Understanding this is basic Internet literacy. "Many people" are not unhappy- that is just the content machine striving to grab your attention.

I feel like Ubuntu has been the F/OSS replacement for OSX for some time. Unfortunately, I feel like the strengths of a Free *nix (Don't like the UX? Change it.) are exactly the things that prevent a critical mass.

Sadly, a critical mass of support seems to be crucial for things like hardware drivers and commercial software with roots in the shrinkwrap era (Photoshop, Office, etc?).

I think Microsoft's move to add bash on Windows was very well calculated. They have an OS that runs on a huge number of devices giving buyers options, with mainstream driver support, compatibility with most commercial software, and good development tools for the platform. By adding bash gives OSX users who are dissatisfied with the latest Apple hardware a chance to jump ship. At the same time Windows/Linux dual-boot users who also happen to be gamers will find themselves using Linux less.

Sooo.... if Microsoft really wants to be 'smart'... they sort-of allow someone to develop a 'Mac OS' subsystem to run on Windows. They can not do this officially as they'd have layers of lawyers upon them in an instant but since they have extensive experience with subversive operations it should be possible to get the thing running in a rather short time. Maybe they should have a chat with the GNUStep folks to see if they have some converging targets. Having a Mac OS compatibility layer on other systems would enable gradual migration, not something Apple will be wildly enthusiastic about but - if implemented correctly - not something they can do much about either apart from restricting access to Apple-created software to Apple-created hardware and operating environments (something they already do as far as I know).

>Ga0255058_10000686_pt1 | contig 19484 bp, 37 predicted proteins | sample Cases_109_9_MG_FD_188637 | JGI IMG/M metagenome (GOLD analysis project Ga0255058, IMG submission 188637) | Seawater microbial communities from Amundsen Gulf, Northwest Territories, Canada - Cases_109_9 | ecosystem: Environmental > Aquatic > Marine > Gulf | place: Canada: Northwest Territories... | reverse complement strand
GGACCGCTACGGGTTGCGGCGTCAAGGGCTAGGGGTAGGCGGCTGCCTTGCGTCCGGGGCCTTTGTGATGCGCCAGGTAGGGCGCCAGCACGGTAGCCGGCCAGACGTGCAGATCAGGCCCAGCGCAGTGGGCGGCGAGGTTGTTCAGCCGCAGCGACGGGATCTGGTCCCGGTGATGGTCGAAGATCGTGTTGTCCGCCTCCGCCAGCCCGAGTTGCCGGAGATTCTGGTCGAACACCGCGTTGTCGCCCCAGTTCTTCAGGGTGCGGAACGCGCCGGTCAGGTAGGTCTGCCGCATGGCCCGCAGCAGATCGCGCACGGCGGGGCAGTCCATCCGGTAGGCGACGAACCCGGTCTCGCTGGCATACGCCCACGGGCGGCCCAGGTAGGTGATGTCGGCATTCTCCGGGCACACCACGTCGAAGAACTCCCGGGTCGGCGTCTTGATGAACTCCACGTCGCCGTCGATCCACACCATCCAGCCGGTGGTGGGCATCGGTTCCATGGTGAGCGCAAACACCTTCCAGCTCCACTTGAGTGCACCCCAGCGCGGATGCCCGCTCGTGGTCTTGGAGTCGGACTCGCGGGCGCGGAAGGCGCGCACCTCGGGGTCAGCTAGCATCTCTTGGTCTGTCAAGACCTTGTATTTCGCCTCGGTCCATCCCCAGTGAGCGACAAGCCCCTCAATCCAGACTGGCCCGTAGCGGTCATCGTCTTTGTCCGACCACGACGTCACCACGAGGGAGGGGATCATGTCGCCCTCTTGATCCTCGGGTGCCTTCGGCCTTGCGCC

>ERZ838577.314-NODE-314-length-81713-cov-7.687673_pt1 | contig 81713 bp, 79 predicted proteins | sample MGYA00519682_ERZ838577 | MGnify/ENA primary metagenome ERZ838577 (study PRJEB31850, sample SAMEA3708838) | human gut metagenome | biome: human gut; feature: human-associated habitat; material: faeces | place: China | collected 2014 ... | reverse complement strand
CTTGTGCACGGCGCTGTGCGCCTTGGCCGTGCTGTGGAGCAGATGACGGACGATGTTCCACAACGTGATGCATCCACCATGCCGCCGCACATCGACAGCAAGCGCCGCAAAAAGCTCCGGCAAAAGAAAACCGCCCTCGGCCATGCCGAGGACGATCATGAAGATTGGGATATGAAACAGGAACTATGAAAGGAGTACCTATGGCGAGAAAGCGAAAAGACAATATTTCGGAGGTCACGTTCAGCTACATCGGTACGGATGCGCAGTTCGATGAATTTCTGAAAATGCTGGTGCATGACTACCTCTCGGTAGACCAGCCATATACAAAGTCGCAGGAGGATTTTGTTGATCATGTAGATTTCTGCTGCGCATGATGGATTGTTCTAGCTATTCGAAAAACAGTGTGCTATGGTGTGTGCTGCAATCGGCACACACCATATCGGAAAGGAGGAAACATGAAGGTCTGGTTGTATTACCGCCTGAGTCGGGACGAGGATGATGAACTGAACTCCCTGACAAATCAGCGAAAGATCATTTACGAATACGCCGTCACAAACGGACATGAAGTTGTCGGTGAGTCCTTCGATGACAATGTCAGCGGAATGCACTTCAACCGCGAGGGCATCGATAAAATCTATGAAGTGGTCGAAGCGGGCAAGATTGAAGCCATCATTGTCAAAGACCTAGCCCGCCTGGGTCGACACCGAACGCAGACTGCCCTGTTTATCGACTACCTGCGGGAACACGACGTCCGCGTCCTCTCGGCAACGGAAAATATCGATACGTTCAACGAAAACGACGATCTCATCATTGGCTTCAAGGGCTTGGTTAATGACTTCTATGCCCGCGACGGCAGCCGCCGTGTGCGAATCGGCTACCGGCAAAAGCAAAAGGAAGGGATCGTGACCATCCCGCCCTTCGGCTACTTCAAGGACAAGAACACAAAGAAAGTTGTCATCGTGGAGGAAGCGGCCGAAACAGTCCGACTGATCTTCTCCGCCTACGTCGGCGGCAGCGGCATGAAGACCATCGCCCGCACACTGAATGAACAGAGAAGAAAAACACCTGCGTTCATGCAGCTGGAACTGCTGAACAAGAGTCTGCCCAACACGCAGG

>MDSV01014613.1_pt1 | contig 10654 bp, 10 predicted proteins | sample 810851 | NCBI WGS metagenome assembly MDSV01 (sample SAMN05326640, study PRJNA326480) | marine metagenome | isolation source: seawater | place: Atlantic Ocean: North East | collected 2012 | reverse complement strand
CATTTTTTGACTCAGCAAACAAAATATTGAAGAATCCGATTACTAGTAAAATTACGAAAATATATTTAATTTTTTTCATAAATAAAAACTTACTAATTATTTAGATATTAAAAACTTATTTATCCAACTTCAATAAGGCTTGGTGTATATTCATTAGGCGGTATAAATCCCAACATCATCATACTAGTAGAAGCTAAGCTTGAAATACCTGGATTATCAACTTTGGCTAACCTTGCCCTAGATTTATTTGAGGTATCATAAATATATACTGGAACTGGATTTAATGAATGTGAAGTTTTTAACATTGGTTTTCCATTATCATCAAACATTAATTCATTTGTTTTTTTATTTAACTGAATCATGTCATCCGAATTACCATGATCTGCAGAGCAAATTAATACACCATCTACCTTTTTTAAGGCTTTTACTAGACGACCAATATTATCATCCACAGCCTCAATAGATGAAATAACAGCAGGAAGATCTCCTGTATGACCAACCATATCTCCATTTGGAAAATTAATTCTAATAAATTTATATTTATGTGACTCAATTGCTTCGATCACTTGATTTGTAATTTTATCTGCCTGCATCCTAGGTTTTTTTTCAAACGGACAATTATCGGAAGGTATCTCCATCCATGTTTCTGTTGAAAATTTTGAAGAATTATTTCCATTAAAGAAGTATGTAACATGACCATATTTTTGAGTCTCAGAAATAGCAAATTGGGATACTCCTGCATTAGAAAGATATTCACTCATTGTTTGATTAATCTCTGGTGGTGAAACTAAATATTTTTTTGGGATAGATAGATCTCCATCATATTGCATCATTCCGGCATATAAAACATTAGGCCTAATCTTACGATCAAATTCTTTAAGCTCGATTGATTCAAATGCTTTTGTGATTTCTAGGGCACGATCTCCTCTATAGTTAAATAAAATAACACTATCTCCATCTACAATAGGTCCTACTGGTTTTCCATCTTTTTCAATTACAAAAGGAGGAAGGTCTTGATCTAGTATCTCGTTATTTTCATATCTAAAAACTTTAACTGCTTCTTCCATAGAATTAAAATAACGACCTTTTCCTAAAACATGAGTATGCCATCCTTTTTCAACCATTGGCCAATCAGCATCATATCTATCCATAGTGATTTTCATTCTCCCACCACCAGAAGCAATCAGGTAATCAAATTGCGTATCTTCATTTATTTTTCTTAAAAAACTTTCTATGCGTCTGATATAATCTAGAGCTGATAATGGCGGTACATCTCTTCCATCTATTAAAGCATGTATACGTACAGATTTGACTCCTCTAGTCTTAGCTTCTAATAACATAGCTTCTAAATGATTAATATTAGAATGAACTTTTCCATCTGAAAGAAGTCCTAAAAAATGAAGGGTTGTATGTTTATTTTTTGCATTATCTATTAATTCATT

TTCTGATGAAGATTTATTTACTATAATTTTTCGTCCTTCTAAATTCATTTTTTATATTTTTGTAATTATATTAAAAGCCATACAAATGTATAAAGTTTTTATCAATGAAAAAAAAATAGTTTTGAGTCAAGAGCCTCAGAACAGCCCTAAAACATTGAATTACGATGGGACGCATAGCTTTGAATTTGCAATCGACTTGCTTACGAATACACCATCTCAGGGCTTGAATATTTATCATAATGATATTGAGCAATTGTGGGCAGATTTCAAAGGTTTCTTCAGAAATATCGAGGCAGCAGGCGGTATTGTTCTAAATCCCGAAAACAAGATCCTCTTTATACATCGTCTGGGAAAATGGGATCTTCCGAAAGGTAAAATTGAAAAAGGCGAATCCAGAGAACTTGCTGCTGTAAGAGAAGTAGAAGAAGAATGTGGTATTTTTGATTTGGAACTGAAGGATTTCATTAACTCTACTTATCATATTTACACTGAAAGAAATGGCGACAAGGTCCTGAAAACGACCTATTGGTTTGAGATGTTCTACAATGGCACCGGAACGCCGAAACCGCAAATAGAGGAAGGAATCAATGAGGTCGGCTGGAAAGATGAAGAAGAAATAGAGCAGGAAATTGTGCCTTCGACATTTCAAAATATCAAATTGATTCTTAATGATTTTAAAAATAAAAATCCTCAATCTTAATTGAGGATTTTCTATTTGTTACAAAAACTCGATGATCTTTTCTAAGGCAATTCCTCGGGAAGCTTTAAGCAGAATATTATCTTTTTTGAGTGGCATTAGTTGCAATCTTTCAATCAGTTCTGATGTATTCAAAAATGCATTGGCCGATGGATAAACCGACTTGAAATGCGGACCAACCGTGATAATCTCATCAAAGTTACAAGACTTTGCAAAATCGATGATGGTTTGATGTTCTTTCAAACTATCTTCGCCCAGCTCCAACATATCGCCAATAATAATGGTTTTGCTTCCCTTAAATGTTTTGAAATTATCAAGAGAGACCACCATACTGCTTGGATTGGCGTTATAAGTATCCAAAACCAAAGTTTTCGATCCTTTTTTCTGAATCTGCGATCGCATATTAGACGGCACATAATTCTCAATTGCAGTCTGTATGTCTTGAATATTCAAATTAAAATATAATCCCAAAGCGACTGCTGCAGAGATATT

I don't see the reason for this. OSX (or Windows) at this time are not something special, dev tools except the platform specific stuff are cross platform. Creative software exists for both (more on Windows actually). What would a compatibility layer with OSX on Windows offer that you can't already do other than ios app packaging and deployment (cause even that you can already develop on other platforms if you don't use the official tools). So even if technically is doable it's really not worth the legal backfire.